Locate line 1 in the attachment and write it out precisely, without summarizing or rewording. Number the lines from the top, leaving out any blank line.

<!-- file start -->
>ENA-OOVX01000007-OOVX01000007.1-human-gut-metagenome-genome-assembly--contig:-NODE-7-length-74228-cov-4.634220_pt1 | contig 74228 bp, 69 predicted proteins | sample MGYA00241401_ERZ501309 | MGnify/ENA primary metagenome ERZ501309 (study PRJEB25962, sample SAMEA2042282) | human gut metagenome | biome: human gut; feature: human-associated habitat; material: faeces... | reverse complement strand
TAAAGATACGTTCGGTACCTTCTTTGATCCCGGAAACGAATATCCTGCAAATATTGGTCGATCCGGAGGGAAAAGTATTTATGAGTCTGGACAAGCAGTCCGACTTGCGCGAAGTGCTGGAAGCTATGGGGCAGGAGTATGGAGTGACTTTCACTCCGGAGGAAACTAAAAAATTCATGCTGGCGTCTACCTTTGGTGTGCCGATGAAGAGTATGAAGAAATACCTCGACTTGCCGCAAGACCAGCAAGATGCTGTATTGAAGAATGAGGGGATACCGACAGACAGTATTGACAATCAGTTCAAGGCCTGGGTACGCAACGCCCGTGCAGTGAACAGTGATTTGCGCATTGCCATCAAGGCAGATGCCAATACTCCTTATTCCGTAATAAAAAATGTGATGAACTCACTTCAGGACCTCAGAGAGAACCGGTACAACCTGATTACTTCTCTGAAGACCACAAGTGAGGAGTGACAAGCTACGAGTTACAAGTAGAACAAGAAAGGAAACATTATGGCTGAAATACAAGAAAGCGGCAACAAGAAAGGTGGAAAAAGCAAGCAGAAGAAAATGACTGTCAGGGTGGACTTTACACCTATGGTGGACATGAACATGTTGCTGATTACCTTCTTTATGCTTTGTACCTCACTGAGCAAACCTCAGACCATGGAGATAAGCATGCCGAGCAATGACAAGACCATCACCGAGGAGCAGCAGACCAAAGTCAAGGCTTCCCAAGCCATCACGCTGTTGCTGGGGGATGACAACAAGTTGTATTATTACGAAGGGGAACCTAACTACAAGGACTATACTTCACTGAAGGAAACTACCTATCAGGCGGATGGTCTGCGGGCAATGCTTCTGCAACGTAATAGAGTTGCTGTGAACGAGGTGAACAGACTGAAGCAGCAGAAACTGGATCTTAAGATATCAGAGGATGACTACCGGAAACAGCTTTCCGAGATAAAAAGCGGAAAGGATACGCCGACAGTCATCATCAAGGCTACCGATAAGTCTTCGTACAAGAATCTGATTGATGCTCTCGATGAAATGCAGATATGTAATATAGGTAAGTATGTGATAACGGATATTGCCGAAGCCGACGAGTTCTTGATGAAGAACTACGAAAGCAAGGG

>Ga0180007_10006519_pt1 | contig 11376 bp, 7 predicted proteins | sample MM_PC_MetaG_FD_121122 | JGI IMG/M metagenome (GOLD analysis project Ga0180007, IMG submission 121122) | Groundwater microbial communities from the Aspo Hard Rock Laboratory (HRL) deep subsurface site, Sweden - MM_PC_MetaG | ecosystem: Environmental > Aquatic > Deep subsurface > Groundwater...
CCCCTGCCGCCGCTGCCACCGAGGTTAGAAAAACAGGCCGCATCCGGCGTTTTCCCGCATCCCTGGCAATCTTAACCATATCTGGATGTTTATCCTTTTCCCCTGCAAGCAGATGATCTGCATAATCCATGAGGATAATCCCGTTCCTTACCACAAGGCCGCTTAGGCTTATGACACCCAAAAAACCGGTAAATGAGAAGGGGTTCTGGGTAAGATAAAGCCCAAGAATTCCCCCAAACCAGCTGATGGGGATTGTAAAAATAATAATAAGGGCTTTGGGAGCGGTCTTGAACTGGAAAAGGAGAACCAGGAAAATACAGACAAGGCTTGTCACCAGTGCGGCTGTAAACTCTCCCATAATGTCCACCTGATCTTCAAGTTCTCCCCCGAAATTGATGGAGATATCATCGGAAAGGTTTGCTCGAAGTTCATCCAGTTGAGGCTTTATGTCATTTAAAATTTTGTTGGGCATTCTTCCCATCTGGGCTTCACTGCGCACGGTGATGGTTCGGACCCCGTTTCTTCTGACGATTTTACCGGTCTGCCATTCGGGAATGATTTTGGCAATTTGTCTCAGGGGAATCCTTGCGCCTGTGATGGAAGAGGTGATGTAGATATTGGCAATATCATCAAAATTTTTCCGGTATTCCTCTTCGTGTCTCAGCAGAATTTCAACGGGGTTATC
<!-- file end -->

>ENA-OOVX01000007-OOVX01000007.1-human-gut-metagenome-genome-assembly--contig:-NODE-7-length-74228-cov-4.634220_pt1 | contig 74228 bp, 69 predicted proteins | sample MGYA00241401_ERZ501309 | MGnify/ENA primary metagenome ERZ501309 (study PRJEB25962, sample SAMEA2042282) | human gut metagenome | biome: human gut; feature: human-associated habitat; material: faeces... | reverse complement strand